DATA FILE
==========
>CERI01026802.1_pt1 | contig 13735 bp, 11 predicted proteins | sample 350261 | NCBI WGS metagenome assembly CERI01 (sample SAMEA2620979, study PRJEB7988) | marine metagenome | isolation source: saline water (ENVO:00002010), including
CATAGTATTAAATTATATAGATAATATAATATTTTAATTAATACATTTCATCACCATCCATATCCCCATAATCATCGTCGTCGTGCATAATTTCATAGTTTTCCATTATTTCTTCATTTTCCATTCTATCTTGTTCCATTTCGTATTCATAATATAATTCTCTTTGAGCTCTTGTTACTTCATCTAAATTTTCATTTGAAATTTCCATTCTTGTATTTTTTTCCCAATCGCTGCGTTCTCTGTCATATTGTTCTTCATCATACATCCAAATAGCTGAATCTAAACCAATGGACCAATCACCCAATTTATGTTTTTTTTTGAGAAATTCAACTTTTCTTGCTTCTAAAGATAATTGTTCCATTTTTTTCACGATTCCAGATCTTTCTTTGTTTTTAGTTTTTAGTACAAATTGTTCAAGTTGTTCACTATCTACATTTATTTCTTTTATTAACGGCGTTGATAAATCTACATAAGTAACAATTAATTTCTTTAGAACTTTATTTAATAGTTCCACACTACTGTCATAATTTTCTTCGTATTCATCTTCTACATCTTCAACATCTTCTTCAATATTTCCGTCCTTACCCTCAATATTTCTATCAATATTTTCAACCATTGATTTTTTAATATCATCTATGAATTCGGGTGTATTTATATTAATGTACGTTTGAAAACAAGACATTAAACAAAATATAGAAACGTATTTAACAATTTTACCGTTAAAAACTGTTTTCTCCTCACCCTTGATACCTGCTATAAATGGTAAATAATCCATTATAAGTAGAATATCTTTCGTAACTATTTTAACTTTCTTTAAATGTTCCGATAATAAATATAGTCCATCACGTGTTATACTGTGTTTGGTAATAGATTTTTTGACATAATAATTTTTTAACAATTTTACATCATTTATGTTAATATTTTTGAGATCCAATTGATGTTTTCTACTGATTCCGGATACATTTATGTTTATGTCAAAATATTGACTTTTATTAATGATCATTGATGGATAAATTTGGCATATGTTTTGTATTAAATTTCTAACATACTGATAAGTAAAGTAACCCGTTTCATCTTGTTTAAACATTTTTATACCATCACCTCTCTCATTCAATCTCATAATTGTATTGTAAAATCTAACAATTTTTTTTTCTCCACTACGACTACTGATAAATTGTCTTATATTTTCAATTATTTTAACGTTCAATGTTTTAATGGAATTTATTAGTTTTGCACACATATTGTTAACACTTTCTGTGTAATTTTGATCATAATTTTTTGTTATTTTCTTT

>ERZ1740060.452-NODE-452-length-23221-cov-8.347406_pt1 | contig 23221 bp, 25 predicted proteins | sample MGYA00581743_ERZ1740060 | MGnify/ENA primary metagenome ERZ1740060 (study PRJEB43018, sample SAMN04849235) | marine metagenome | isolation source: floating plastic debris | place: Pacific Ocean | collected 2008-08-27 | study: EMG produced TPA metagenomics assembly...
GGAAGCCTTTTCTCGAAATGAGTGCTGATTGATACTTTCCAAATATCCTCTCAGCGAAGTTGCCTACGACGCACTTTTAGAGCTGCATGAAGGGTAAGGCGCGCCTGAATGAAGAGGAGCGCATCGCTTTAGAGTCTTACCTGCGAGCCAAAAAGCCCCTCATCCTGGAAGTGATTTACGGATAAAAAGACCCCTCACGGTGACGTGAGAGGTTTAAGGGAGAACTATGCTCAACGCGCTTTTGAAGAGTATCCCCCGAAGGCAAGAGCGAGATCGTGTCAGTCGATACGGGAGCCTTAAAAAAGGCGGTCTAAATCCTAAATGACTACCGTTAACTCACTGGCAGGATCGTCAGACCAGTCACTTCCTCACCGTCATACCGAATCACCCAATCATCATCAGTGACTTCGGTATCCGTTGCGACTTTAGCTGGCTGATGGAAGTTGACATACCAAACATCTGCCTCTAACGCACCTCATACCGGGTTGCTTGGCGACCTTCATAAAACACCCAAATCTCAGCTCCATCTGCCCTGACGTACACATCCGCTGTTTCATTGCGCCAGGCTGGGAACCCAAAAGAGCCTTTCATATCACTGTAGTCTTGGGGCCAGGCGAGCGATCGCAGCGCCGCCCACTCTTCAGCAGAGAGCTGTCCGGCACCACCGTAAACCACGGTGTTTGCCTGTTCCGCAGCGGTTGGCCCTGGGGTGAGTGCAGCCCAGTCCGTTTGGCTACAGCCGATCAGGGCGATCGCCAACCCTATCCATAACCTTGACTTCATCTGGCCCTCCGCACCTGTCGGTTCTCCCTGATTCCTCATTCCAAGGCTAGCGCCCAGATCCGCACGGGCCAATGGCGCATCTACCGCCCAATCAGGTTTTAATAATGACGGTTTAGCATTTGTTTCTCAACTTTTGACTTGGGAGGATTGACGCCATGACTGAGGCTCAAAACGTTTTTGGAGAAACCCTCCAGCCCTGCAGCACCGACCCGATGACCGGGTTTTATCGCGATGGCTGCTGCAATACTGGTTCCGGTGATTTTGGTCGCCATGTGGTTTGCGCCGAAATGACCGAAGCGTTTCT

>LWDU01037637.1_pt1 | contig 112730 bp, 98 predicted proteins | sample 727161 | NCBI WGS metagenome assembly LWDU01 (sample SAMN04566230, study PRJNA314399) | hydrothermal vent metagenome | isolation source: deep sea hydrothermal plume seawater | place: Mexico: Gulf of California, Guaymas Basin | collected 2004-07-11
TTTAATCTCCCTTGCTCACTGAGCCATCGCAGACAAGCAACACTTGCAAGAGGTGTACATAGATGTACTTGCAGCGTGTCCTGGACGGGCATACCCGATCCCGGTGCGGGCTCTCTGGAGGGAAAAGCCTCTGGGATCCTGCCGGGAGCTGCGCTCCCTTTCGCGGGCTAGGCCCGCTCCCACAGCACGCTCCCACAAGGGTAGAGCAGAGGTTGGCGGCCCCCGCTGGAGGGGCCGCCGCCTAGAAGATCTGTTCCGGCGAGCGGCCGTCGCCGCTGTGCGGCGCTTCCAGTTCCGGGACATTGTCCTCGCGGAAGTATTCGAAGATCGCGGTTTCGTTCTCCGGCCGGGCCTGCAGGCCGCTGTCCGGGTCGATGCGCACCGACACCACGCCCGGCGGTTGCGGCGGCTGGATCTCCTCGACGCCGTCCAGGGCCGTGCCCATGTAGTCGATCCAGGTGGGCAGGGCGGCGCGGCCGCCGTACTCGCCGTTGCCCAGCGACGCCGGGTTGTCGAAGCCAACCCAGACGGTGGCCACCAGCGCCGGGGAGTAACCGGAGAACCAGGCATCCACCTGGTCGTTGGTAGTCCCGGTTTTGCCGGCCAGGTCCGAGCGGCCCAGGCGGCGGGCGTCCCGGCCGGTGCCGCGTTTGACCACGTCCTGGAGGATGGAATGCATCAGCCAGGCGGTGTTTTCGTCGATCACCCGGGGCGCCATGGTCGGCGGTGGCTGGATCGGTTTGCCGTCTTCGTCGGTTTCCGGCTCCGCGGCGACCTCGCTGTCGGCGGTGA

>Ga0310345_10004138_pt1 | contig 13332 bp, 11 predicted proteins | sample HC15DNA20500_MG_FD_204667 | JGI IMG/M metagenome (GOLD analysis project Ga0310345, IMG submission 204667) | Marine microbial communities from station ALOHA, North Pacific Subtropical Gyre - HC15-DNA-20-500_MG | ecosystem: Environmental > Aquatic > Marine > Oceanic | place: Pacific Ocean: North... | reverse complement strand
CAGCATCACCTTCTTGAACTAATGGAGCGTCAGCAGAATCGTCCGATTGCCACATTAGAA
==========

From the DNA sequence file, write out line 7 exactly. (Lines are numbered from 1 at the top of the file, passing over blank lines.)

>Ga0310345_10004138_pt1 | contig 13332 bp, 11 predicted proteins | sample HC15DNA20500_MG_FD_204667 | JGI IMG/M metagenome (GOLD analysis project Ga0310345, IMG submission 204667) | Marine microbial communities from station ALOHA, North Pacific Subtropical Gyre - HC15-DNA-20-500_MG | ecosystem: Environmental > Aquatic > Marine > Oceanic | place: Pacific Ocean: North... | reverse complement strand